w_tom Guest

    Its an NT based OS. Therefore the system (Event) logs are a
    major source of information. If you don't know where the
    event logs are, then use Windows Help to locate and read
    them. If they make no sense, then post the recent information
    from that log.

    Also what sometimes provides information is the Device
    Manager. Locate and identify any devices the system has
    marked with a yellow encased exclamation point - indicating
    hardware or driver failure.
  19. w_tom

    w_tom Guest

    In another post, you stated:
    You also mentioned flickering lights. There is a circuit on
    motherboard to control power supply. If power line voltage
    rises and falls too often too fast, then this circuit locks
    out. It is hardware protection that can only be reset by
    removing power cord from wall. Is that (type of surge) where
    your problem lies? Symptoms are correct. This type of surge
    could be creates by an intermittent arcing wire inside walls.
    Also typical of a surge that no surge protector would ever see
    because it is not a voltage transient.

    Furthermore, could not safety ground make this circuit trip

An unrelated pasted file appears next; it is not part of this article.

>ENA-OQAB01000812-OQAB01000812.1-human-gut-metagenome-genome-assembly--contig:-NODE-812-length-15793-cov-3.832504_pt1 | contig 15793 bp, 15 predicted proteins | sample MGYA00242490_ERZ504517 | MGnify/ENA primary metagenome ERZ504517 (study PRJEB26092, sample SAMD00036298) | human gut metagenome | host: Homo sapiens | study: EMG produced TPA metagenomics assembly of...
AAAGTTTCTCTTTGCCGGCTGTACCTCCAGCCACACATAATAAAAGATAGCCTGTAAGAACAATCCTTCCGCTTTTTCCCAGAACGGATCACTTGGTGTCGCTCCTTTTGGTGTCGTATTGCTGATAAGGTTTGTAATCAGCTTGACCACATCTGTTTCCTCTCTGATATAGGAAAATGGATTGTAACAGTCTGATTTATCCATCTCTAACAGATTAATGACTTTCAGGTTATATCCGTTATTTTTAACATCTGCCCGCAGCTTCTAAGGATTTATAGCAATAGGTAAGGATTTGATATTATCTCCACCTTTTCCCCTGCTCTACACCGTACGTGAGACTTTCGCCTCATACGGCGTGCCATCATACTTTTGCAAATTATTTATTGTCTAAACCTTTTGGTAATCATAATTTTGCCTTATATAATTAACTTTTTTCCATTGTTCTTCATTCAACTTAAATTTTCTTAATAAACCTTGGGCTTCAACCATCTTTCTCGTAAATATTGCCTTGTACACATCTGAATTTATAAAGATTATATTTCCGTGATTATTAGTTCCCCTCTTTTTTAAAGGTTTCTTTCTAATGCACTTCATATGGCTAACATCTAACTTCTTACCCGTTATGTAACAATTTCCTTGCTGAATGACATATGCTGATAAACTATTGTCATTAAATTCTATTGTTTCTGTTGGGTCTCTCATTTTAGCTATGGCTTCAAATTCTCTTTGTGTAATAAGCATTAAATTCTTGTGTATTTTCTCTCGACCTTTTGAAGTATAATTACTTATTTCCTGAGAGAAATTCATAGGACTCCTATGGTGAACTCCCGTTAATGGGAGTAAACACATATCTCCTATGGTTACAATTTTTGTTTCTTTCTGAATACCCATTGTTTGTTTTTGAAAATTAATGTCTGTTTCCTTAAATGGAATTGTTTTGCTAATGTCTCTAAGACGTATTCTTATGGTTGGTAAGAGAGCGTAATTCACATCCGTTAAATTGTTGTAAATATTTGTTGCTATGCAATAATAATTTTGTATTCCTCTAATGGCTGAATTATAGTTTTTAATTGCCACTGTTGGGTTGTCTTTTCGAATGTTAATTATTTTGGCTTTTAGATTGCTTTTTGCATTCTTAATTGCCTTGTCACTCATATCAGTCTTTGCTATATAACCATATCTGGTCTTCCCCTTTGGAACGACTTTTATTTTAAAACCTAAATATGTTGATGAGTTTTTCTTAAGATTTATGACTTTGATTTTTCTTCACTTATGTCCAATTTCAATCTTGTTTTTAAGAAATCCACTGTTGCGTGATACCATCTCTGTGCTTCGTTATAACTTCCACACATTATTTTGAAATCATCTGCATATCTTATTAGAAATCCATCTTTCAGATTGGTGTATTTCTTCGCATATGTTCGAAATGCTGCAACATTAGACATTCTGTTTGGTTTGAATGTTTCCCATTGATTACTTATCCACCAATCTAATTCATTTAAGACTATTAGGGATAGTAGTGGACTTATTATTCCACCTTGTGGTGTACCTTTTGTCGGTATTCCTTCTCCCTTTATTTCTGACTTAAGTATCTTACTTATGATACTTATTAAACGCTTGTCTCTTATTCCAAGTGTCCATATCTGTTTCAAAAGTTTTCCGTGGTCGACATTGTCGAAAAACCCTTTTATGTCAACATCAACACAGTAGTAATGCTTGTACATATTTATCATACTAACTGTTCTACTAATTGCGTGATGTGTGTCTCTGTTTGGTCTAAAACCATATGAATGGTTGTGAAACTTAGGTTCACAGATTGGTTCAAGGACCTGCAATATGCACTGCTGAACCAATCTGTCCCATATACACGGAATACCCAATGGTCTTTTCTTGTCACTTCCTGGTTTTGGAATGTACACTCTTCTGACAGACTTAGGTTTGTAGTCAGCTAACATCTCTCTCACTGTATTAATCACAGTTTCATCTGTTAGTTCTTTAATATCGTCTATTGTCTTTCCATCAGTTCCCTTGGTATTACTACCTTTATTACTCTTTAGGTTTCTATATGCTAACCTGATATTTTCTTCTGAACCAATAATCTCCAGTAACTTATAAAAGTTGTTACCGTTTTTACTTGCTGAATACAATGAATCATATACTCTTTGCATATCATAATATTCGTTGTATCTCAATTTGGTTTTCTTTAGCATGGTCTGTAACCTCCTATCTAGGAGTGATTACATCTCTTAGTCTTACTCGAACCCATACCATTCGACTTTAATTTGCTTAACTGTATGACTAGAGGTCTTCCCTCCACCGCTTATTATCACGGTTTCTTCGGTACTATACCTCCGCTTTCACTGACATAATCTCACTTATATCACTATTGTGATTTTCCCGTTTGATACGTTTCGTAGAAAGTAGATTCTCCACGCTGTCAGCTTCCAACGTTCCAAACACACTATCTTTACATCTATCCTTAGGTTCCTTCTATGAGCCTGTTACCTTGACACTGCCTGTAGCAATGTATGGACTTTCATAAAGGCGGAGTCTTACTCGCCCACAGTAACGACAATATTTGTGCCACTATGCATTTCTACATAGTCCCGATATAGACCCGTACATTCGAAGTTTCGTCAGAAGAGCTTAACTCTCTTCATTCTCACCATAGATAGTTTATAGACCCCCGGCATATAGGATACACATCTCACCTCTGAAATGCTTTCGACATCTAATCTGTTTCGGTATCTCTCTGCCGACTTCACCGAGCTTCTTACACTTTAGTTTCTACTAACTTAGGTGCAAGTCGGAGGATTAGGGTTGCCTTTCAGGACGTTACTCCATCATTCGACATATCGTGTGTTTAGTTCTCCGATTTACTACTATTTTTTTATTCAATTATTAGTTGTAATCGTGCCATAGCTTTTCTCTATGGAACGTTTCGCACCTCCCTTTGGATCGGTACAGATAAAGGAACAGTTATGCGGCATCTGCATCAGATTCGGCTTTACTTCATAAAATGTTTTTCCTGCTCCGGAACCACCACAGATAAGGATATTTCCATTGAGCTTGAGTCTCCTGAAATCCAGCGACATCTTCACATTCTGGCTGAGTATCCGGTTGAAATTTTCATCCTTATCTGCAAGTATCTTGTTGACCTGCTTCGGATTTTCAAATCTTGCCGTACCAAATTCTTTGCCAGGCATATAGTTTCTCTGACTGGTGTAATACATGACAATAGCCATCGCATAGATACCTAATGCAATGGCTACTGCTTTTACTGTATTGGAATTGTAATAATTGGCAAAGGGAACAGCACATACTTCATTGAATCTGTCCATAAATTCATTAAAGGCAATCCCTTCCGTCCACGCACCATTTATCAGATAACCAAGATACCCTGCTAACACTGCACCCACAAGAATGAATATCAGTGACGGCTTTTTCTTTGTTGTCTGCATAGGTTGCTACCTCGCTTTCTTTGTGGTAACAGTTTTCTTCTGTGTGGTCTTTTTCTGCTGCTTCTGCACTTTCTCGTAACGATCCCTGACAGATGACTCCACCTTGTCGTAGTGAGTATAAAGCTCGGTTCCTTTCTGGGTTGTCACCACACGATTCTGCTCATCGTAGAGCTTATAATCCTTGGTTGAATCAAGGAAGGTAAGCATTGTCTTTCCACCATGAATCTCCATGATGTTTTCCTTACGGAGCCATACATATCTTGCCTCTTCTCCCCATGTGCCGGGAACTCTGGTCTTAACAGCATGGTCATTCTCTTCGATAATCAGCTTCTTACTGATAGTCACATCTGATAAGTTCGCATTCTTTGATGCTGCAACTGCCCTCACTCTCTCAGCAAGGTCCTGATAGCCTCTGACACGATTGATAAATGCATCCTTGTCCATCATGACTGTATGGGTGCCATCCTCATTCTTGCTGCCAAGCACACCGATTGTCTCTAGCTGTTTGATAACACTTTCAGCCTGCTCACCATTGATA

into safety cutoff? Maybe, but we don't have circuit details
    to say for sure.

    Just another reason to first start with the dimming light
    phenomena that should not be happening. Your flickering is
    not just dimming? It is really flickering? Lights blinking
    off every for tenths of seconds is more than a nuisance. It
    may be a human safety threat. And it could trip that
    motherboard safety circuit.
  20. DJ

    DJ Guest

    Hi, I took the new hard drive out and have the original one back in. Just
    didn't want to take any chances with messing my new hard drive up. I've not
    had any shutdowns since I reinstalled the hard drive with the bad sectors. I
    checked the Device Manager and there are no problems there. I will change
    the hard drive out again and look at the system (event) logs and device
    manager to see what I can find.